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NEWS UPDATES Asean Affairs     22 October  2011

Dress police draw backlash

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Having regulations or snoop squads in Kelantan to check on how Muslim women dress is ridiculous, say women's groups.

All Women's Action Society Malaysia (Awam) acting president Ho Yoke Lin said there was no need to snoop on or regulate a person's dressing.

"This is absurd. Why interfere with a person's freedom and dictate how they should or should not dress?

"What are they going to regulate next? Women know how to dress themselves," she said yesterday. Ho was commenting on the Kelantan state government's move to enact council by-laws dictating how Muslim women should dress as well as the suggestion by a state councillor that a snoop squad be set up to spy on their dressing.

The state's local councils have issued 225 compounds for violation of dress code by-laws at business premises to date, it was reported.

Women's rights group Empower Malaysia executive director Maria Chin Abdullah said women were entitled to choose their dressing.

"The authorities should not be obsessed with how women dress.

"We have to respect people regardless of whether they are women, men, Muslims or non-Muslims. Everyone has a right to dress the way they want.

"Women do not need this form of intimidation or fear put in them," she said.

Women's Aid Organisation president Mok Chuang Lian said the way a woman dresses is a personal choice and her right.

"You cannot tell them what to wear. Why must one always dictate or form laws about what women should or should not wear?"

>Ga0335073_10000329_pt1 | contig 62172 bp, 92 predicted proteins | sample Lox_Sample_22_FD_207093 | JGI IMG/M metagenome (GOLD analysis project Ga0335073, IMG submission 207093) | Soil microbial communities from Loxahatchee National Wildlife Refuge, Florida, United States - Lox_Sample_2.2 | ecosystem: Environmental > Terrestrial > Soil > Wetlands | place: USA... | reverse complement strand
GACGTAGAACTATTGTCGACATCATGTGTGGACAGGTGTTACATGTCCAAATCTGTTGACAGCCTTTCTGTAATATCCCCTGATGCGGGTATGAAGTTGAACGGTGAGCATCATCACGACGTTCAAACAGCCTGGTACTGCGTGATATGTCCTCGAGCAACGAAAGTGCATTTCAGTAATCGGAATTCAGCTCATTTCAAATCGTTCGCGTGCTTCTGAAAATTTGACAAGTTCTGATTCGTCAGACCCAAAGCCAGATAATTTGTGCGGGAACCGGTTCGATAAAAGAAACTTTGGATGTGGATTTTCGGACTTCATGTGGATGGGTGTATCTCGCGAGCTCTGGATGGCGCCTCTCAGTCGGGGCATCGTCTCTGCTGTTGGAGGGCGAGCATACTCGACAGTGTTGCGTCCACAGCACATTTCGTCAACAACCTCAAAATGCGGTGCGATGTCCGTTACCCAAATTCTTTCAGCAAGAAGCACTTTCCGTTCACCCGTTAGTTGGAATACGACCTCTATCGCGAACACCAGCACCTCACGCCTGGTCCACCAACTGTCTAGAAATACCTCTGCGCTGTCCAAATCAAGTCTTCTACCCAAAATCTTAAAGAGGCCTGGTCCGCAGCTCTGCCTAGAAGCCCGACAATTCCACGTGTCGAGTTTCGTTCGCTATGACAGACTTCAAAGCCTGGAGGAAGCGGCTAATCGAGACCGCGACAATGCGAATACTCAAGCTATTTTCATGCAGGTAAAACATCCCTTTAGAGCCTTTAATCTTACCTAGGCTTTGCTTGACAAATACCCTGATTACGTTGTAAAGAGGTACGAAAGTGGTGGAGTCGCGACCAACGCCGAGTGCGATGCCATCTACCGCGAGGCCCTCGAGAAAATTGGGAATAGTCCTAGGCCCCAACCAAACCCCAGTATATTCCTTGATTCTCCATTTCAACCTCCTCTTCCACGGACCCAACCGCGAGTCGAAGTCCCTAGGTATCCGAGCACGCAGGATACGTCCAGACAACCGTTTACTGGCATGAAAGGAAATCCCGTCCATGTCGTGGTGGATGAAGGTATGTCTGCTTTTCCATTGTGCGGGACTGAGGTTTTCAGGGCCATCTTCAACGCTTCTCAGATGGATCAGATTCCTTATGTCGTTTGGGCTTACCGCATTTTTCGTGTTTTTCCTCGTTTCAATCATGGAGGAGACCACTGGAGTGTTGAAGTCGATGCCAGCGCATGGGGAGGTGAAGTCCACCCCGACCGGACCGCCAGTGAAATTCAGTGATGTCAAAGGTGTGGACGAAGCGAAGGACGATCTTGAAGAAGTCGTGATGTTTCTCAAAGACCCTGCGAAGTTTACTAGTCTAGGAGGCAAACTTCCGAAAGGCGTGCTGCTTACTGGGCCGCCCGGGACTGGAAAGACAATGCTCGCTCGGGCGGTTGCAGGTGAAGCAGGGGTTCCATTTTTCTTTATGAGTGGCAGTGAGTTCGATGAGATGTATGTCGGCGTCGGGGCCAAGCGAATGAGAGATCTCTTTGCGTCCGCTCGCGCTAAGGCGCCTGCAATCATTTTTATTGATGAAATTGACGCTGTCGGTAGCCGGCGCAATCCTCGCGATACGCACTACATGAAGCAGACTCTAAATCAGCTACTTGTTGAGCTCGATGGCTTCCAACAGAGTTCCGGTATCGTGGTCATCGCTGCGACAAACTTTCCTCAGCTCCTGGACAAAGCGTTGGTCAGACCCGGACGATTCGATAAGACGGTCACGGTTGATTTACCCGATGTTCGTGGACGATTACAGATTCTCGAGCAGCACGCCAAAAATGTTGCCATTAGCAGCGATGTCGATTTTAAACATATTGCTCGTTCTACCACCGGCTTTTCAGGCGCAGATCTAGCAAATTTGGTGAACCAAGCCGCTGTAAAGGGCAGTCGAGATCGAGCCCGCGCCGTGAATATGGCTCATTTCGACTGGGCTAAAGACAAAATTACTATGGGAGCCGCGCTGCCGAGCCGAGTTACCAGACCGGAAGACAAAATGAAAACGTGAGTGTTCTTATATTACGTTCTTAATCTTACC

She said the focus should not be on women's dressing but tackling issues like corruption, poverty and crime.

"Dressing should be the least of their concerns. There are other pressing issues that need to be looked into," Chin said.

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This year in Thailand-what next?

AseanAffairs   04 January 2011
By David Swartzentruber      

It is commonplace in journalism to write two types of articles at the transition point between the year that has passed and the New Year. As this writer qualifies as an “old hand” in observing Thailand with a track record dating back 14 years, it is time take a shot at what may unfold in Thailand in 2011.

The first issue that can’t be answered is the health of Thailand’s beloved King Bhumibol, who is now 83 years old. He is the world's longest reigning monarch, but elaborate birthday celebrations in December failed to mask concern over his health. More


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